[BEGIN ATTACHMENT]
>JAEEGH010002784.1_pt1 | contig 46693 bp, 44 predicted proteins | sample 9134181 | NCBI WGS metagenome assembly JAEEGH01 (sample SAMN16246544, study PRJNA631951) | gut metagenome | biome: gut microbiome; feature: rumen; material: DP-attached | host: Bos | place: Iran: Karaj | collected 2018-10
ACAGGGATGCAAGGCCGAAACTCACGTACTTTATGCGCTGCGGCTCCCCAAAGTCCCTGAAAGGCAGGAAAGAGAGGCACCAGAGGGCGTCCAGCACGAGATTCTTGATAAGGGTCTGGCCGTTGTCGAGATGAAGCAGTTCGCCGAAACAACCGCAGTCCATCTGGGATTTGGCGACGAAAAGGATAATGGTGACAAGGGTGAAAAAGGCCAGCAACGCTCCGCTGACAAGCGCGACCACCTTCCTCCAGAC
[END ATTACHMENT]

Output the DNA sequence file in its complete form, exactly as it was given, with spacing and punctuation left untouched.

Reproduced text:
>JAEEGH010002784.1_pt1 | contig 46693 bp, 44 predicted proteins | sample 9134181 | NCBI WGS metagenome assembly JAEEGH01 (sample SAMN16246544, study PRJNA631951) | gut metagenome | biome: gut microbiome; feature: rumen; material: DP-attached | host: Bos | place: Iran: Karaj | collected 2018-10
ACAGGGATGCAAGGCCGAAACTCACGTACTTTATGCGCTGCGGCTCCCCAAAGTCCCTGAAAGGCAGGAAAGAGAGGCACCAGAGGGCGTCCAGCACGAGATTCTTGATAAGGGTCTGGCCGTTGTCGAGATGAAGCAGTTCGCCGAAACAACCGCAGTCCATCTGGGATTTGGCGACGAAAAGGATAATGGTGACAAGGGTGAAAAAGGCCAGCAACGCTCCGCTGACAAGCGCGACCACCTTCCTCCAGAC